Known for her distinctive style that owes something to Emily Dickinson’s brevity (and her use of the dash to denote a long pause) Carlin is a surprising and unusual voice in modern poetry.
This fourth collection features four distinct sections: the first part includes a series of poems dedicated to two grandchildren, born in Poland, and we see them from the age of the first few months until 5 or 6 years. There are also three poems to the poet’s own grown-up autistic son, Joseph.These are poignant meditations on incipient lives, and recognise the joys and the perils of childhood and how history, of both family and country, can shape destiny.
The second part opens with a small batch of poems specifically about music and art. Then, in contrast to the first section, is a series, Plaques and Tangles, that feature unsentimental but still deeply felt portraits of elderly people with dementia who live in a nursing home. Their characters can only be guessed at from the scant but telling evidence of their fading memories and from the minor contact that we have with their relatives. Their fear and distress is recognised, along with their palpable courage and tenacity.
The third section is named after the poet’s father and includes some moving poems that recall incidents in South Africa, childhood memories that resonate. The landscape and people of Africa have a strong pull for this poet and she has said that she feels “increasingly drawn back there.” There are also some vivid pieces about wartime Poland, the Third Reich and the Holocaust.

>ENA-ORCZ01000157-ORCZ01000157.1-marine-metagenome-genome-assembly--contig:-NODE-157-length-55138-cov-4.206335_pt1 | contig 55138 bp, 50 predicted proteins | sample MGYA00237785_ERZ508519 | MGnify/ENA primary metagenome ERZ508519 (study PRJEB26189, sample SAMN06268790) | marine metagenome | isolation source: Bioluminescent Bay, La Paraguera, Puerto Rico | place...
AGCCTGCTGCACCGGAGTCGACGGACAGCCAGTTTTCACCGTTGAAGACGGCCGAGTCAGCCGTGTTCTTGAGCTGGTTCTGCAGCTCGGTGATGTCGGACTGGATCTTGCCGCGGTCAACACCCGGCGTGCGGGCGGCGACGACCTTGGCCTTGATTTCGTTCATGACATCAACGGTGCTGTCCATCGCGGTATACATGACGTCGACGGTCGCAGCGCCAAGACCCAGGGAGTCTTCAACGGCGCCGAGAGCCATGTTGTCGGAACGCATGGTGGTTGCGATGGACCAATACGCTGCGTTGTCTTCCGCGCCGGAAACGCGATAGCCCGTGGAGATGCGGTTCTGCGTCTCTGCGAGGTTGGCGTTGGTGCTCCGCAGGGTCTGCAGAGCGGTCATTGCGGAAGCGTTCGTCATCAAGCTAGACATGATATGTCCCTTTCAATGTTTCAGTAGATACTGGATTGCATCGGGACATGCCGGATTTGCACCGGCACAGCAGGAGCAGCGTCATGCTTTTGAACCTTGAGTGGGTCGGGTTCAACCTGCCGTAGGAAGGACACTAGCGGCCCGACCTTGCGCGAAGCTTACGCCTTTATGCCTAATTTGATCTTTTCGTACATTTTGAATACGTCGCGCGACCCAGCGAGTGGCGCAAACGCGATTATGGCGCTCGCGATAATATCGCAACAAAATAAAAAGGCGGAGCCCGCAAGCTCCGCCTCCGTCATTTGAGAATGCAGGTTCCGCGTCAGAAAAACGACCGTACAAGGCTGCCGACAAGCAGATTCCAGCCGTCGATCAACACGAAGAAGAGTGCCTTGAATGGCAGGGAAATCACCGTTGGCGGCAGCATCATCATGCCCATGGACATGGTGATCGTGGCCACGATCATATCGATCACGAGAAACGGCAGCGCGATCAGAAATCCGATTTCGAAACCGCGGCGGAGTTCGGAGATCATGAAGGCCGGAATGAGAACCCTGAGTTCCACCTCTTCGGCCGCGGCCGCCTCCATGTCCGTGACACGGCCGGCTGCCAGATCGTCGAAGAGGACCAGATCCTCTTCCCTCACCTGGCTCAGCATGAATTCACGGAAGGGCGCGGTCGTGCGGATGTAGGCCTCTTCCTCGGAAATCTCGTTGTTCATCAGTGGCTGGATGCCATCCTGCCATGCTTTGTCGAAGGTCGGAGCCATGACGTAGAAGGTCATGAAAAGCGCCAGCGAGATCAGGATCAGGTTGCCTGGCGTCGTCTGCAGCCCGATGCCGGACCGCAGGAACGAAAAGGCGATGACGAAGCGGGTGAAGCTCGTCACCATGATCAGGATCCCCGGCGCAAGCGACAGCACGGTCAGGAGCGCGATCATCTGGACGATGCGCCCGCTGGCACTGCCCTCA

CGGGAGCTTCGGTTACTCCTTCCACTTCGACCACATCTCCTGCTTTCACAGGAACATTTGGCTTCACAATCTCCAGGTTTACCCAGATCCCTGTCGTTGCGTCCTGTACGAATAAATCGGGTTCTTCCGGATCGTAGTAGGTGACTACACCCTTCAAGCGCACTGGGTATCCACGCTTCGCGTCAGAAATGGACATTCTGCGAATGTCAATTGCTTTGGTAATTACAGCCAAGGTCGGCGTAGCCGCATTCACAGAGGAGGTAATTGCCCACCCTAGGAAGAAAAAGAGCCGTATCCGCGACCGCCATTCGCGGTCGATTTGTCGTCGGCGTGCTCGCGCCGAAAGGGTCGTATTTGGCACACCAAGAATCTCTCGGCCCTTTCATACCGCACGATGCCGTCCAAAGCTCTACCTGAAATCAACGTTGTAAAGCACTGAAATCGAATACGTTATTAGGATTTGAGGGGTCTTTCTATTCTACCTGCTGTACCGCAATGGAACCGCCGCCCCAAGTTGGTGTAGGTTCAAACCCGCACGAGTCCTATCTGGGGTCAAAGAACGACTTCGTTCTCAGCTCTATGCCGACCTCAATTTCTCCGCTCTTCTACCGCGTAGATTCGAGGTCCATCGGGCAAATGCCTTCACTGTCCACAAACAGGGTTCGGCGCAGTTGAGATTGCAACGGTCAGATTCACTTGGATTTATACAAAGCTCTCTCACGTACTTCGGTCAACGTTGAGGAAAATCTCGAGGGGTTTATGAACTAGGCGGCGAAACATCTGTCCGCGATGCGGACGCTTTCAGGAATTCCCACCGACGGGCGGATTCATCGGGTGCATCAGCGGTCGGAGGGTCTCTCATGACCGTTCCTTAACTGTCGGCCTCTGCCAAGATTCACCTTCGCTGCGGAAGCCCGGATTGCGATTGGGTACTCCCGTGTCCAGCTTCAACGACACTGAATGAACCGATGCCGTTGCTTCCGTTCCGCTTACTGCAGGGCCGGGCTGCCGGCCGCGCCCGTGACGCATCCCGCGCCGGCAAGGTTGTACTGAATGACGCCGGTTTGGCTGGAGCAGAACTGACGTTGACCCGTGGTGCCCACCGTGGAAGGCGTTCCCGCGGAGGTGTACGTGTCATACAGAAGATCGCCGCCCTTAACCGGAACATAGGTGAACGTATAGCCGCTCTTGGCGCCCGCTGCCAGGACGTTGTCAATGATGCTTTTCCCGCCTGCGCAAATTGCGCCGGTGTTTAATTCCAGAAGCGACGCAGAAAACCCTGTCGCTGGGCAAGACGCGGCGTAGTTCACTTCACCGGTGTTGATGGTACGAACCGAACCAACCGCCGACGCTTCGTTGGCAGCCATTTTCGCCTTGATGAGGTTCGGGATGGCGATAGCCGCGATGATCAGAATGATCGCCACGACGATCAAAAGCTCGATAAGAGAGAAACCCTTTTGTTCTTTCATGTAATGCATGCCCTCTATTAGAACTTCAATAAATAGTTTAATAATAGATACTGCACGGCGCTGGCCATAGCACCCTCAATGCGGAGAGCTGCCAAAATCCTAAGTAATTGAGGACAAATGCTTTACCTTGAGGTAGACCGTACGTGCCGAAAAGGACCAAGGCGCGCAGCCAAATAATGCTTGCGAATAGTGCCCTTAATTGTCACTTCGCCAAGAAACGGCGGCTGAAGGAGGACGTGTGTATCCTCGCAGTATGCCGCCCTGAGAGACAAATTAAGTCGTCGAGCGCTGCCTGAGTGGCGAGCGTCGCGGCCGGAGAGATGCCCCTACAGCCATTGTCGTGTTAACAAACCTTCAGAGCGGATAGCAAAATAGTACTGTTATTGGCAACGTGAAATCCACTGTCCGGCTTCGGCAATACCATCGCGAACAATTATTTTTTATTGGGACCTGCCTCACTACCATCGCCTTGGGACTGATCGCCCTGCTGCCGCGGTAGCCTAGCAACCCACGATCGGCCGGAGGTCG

The fourth section is a long sonnet sequence inspired by the lives of religious solitaries – a tradition which began with the Desert Fathers (and Mothers) in the 4th century and continues today. The intense drama of the inner life, the struggle for spiritual truth and integrity, and ultimately, the tensions between good and evil are conveyed with a questioning intensity.
Vuyelwa Carlin was born in South Africa in 1949, brought up in Uganda, and has lived for many years now in Shropshire. Her poems have appeared in literary journals and anthologies in the UK and abroad. She has published three poetry collections to date and has won prizes in both the Cardiff and National Poetry Competitions. She is also A Hawthornden Fellow. For the past five years she has worked as a carer in an EMI (Elderly Mentally Infirm) unit.
Listen to Vuyelwa Carlin read her poem, ‘Ellen’: